Anthology officially closed this week with no specific reason stated. Per the UT article, an employee stated they always lost money on the food. I had been twice, The first time, under the first chef, the food was cold and lackluster, the second time, under chef Bauer, the food was excellent. We were comped a few items and all swapped bites, so we got to taste a good array of food. I've wondered though, since they can't turn tables, how can they make money on the food without charging double it's worth. Your thoughts?
I went under the original chef and had a very good meal. However, on subsequent visits we opted to go late and sit at the bar and usually have a drink and either an app or dessert depending upon whether or not we were in the mood for sweet or savory.
I really like the venue for music, I'm sorry to see it go, but I don't think the supper club idea was every a very good fit for SD. I'd like to see it continue as a (latin?) music location with perhaps the bar and bar food?
I personally just came to enjoy jazz and found out this was the premier venue for jazz, unfortunately I found this out about a month ago and apparently I waited too long:0
I think the way they made money specifically wasn't the food, the food was probably there for the same reason casinos have buffets, so that you gamble at their casino. In this case they prob wanted to keep you there to order more $10-15 cocktails as opposed to leaving to eat dinner and not coming back for w/e reason.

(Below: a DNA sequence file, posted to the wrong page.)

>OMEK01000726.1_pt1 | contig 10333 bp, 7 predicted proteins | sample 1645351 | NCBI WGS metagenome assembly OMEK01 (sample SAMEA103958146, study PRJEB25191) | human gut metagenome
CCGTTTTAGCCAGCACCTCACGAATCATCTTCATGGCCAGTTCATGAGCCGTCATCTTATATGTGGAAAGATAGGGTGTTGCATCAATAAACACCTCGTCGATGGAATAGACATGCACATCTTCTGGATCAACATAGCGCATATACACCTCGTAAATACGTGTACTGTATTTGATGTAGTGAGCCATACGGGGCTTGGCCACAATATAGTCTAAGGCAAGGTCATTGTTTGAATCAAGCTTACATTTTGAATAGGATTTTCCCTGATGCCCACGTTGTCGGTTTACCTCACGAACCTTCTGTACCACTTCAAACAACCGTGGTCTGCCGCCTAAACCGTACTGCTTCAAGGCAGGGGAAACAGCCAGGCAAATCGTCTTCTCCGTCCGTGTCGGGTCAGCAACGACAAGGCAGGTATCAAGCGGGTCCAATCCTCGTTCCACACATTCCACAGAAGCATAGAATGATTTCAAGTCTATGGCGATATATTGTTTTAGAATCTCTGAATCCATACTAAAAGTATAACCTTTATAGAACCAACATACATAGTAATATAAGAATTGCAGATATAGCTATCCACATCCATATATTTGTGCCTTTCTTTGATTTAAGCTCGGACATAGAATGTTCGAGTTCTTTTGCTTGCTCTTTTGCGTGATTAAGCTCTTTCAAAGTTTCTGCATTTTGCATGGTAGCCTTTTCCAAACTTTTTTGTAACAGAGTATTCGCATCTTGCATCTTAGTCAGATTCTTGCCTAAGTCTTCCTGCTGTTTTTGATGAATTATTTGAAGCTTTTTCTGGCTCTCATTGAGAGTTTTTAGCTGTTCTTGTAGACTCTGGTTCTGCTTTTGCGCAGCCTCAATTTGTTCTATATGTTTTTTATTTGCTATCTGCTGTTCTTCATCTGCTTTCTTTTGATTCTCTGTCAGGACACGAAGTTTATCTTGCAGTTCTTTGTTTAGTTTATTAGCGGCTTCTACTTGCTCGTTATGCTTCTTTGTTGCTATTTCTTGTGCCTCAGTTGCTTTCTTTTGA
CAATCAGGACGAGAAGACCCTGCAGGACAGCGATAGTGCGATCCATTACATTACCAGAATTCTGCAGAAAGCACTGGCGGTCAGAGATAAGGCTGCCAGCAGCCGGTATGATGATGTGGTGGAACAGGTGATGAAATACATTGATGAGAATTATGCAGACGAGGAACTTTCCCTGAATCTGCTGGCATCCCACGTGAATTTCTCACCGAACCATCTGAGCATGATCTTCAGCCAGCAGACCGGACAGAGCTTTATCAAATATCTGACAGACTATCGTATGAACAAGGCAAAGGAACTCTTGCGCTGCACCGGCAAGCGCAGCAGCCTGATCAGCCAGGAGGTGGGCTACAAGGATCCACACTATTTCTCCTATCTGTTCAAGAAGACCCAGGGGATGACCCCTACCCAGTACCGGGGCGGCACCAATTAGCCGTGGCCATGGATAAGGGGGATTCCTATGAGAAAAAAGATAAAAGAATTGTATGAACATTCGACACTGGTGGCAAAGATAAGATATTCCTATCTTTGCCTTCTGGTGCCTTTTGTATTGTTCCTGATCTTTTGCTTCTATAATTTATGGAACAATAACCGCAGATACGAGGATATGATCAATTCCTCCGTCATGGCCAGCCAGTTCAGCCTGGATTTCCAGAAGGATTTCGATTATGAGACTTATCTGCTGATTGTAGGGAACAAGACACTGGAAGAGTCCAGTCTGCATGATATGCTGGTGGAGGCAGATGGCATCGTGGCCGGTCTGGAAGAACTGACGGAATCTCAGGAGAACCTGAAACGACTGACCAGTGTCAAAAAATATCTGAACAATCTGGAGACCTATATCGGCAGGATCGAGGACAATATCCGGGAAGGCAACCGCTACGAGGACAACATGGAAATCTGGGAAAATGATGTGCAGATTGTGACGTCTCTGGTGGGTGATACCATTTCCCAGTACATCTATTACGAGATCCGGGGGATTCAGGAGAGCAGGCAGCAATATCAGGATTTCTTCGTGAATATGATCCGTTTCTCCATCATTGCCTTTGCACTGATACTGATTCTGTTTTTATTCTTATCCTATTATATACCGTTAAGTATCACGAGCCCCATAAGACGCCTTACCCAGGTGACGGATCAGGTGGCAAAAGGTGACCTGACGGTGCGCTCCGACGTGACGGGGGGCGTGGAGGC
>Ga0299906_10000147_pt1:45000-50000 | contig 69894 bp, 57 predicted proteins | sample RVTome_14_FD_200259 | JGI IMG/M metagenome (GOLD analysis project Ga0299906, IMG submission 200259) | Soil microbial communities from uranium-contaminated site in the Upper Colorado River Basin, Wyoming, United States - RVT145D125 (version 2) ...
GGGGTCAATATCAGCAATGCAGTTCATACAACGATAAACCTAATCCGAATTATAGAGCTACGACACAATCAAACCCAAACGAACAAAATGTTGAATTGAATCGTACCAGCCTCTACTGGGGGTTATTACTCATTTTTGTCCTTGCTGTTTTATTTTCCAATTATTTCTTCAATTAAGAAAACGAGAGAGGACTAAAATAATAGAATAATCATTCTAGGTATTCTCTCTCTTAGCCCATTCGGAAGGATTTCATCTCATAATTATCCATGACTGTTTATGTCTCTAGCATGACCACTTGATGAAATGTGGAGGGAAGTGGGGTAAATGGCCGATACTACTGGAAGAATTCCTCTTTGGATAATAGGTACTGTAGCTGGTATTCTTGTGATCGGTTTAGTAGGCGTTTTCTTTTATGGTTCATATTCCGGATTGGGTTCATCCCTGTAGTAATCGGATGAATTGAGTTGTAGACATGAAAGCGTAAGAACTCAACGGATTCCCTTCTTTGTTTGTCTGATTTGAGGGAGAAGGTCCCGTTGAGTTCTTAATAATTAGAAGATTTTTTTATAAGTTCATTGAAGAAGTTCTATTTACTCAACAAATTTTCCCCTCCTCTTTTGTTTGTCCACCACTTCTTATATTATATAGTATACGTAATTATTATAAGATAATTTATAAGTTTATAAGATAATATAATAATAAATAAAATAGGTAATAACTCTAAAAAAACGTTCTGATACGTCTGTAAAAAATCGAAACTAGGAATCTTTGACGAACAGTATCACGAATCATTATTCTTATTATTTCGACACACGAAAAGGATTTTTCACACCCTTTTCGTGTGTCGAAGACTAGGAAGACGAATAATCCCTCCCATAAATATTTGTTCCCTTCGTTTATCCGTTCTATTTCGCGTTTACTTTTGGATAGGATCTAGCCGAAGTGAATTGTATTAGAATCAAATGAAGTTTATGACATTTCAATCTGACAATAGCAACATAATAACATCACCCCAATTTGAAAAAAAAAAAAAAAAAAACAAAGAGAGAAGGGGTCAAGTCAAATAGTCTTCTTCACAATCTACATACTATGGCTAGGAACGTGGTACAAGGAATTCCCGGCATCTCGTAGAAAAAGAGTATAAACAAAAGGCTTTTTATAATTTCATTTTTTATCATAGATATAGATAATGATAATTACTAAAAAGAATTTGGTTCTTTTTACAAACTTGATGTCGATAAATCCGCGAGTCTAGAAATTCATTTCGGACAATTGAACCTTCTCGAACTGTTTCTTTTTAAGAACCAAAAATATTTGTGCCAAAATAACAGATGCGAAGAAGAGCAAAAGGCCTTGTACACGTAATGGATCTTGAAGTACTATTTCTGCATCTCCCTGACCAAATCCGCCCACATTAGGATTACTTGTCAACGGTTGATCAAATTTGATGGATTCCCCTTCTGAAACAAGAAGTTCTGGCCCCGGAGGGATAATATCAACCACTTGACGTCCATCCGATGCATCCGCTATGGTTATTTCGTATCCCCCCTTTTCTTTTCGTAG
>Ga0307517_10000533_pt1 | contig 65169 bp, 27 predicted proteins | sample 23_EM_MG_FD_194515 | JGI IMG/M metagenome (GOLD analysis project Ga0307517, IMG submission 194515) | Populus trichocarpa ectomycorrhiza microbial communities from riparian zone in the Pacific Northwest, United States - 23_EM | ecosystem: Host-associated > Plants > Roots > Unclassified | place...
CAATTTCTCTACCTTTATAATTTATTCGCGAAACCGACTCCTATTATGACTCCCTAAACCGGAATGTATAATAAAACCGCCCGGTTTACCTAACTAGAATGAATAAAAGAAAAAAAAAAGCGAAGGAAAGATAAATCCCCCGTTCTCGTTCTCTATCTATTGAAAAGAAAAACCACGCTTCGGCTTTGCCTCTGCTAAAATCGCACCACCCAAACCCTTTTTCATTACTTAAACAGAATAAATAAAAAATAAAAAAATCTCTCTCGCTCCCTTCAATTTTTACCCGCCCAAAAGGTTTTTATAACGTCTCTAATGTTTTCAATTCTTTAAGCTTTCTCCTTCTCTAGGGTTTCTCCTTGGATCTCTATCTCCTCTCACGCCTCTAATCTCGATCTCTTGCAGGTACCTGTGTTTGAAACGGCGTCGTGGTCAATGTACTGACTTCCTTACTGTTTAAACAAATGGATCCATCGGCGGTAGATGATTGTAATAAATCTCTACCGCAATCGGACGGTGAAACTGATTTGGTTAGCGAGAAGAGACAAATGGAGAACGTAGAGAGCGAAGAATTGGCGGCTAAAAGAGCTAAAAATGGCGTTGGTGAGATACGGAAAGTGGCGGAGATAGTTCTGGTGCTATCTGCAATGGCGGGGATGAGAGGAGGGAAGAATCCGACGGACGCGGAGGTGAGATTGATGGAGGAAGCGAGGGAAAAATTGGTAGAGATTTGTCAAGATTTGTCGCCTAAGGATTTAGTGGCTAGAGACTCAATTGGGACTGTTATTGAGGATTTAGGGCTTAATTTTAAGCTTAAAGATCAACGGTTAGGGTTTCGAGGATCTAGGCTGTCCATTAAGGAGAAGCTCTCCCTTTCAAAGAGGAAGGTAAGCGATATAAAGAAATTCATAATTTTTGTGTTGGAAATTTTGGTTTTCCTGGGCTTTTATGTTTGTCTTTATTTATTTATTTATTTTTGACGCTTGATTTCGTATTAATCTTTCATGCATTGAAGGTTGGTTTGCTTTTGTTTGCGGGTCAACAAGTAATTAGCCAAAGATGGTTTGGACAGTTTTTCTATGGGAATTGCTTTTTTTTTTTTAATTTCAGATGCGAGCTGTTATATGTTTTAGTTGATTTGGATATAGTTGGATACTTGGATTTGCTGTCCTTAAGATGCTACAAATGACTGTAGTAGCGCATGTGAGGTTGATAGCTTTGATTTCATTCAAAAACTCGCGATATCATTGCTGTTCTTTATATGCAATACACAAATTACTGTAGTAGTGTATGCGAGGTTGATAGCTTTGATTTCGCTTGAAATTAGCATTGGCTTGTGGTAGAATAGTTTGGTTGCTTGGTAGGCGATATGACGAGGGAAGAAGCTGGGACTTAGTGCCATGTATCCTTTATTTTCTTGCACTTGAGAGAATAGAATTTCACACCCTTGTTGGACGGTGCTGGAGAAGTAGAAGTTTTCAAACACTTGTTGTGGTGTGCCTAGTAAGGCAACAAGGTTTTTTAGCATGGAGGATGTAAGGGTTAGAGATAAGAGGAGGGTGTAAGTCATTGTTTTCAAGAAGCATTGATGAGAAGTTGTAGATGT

As far as the reason it closed, from the limited digging I did, the owner said he is divorcing his wife and is tired of operating the place. He might just be cashing out and figures renovations are a costly scenario that doesn't guarantee more business especially now.
re: Beach Chick
We'll be sad to be losing a good venue. We really enjoyed playing there 4-5 times every year. Not sure if you noticed, but above the stage was a one-way window behind which was a wonderful dining room with a long table that served the musicians a great staff dinner before shows. Also more green rooms in the back that were well-appointed. This is something that's pretty rare in my world, and it was wonderful to have a place that thought to treat the musicians well. We are usually scarfing cold burritos on loading docks when we play this type of venue.
This is very sad because the venue was great. The food, the 2nd time around was good. San Diego needed this but I don't believe SD is a real jazz town although they've become more sophisticated with the mixed influx the past decade. I think the place could survive as an entertainment venue without food. The real reason for closure may be the financials differences especially if a divorce is involved. Diva, do you really think Latin music would go any better than Jazz? Not unless they're backed by Qualcomm!
re: P Macias
We saw some great jazz legends there the first few years, both up and coming and some legends (Arturo Sandoval, Pancho Sanchez, Joe Sample). The greatest show was Wynton Marsalis and The Jazz at Lincoln Center Orchestra, a HUGE booking for them that is rare to see outside of NYC. I think the Indian Casino's and their music bookers had really made it harder for them to get the bigger name acts in recent years (maybe they would be a natural fit to sell the place to) and the music focus shifted.
In terms of food, nothing ever seemed to click...under any of the respected chefs. Everything always sounded great on the menu, but the execution was always off. I believe it boiled down to being like banquet food, because everybody ordered at the same time. No easy way to pull that off in that kind of venue.
I really hope somebody snaps this place up, because it was an impressive music venue.